Last week the McCain camp let fly a few rumors they might make an announcement regarding McCain's veep choice. It didn't happen and most people concluded it was a play at attracting a little press during Obama's European Vacation.
Either way, the name that keeps popping up is Mitt Romney.
Long-time readers of this blog know that we backed Romney early in the Republican Presidential Primary. We liked him early because his politics most closely matched our own. However, endorsement of Mitts was a qualified one--to our mind, he was not the perfect candidate.
And we're not sure how much we like him for Vice President. Our desire to see Mitt do something on the national scene is superseded by our overarching desire to see McCain in the White House. Even then, unlike the Dems, we don't want him there because we see him as some sort of epochal answer to the world's problems.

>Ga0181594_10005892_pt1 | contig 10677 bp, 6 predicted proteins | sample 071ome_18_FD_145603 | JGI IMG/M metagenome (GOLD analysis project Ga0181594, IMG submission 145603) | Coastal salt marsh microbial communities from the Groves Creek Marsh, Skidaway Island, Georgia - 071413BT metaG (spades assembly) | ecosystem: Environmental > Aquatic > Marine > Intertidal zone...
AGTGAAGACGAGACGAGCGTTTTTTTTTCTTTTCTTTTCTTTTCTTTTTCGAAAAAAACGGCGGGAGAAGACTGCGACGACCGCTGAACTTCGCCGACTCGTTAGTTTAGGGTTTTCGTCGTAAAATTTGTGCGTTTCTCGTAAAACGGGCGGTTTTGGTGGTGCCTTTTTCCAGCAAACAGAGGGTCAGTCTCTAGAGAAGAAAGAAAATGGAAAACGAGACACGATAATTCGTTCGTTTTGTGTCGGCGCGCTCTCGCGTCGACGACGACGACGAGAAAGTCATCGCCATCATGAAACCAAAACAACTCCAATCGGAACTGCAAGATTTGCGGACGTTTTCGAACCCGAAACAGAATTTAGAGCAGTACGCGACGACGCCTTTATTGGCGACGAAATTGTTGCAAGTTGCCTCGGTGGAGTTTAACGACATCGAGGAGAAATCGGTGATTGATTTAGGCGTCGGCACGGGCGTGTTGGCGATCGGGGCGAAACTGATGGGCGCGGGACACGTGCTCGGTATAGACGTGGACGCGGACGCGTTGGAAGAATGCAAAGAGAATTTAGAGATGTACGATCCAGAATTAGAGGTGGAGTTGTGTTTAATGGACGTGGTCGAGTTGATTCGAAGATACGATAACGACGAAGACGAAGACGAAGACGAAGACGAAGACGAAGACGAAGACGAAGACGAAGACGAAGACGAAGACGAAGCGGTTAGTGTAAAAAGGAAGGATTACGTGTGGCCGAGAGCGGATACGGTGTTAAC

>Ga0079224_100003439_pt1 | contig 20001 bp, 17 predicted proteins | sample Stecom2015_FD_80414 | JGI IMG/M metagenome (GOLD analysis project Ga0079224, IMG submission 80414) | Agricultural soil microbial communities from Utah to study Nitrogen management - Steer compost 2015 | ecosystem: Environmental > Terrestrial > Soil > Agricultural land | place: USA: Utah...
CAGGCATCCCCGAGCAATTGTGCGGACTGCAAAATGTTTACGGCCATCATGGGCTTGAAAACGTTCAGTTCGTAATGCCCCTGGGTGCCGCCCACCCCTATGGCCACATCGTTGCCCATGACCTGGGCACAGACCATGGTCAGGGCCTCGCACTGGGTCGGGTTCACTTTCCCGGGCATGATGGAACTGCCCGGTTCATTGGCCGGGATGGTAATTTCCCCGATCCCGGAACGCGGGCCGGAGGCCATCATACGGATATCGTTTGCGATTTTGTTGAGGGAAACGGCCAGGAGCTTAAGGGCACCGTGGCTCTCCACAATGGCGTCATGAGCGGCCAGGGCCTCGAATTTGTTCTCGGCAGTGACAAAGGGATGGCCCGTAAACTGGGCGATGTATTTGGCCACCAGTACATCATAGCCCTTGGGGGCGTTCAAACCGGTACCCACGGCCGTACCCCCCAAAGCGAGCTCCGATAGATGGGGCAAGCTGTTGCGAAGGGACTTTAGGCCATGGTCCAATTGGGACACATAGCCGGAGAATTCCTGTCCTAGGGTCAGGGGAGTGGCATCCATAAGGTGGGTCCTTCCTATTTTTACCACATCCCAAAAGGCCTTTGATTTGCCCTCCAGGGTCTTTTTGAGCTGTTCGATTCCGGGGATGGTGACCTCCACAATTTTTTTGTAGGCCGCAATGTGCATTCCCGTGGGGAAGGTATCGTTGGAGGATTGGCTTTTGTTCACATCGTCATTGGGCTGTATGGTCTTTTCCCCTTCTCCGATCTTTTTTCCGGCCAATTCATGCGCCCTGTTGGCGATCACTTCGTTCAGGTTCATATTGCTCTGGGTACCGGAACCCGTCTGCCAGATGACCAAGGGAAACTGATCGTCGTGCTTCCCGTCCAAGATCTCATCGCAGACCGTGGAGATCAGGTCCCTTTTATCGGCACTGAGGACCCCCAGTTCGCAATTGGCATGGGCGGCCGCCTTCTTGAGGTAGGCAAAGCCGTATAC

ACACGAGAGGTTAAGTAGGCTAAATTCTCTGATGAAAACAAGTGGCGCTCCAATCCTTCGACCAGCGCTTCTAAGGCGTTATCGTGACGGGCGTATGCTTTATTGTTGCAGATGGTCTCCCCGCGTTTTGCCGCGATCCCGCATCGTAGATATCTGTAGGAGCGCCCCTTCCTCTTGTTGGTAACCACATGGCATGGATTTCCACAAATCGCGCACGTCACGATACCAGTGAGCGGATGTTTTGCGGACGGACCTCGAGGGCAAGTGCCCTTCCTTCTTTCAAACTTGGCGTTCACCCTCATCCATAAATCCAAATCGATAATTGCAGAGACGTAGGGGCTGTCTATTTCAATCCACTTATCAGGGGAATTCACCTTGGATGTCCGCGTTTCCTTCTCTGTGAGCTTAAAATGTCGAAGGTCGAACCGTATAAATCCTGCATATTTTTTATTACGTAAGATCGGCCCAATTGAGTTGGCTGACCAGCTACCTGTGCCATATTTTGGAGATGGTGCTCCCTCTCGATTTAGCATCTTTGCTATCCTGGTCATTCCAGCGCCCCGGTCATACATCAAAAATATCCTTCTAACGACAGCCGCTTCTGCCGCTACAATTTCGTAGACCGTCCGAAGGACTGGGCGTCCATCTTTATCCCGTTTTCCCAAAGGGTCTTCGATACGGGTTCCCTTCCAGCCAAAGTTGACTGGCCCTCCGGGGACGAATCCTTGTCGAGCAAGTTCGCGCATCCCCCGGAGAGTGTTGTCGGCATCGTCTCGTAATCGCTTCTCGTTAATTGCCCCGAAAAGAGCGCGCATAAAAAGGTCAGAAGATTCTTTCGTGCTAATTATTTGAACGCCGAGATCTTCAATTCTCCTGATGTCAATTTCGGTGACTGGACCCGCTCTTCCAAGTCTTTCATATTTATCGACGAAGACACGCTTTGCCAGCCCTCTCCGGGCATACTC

Like many of the so-called paleoconservatives who frequent this blog, but never comment, we don't see McCain as perfect either. But we refuse to make the Ross Perot mistake many conservatives made in 1992 and 1996.
It helps that as we have come to know more about Senator McCain, we've liked what we've found.
For the stat-heads among us, those who appreciate a quantitative approach to their political evaluation, who follow the new statistical evaluations in baseball--sabermetrics, and are not cowed by regression analysis, we recommend fivethirtyeight.com.
The guy who writes fivethirtyeight, Nate Silver, is an Obama supporter and writer for Baseball Prospectus. Apart from his choice in candidates, he is very good and very methodical in his electoral evaluation. If you like Real Clear Politics poll combo thingy, you'll love fivethirtyeight.com.
The reason we share this website with you today, is that Nate has a fantastic post up about how VP candidate Mitt Romney might affect the electoral map. It is exhaustive and to the extent possible, empirical. It is, far-and-away, the best read on how Mitt might affect the race.
If you have tips, questions, comments, suggestions, or requests for subscription only articles, email us at firstname.lastname@example.org.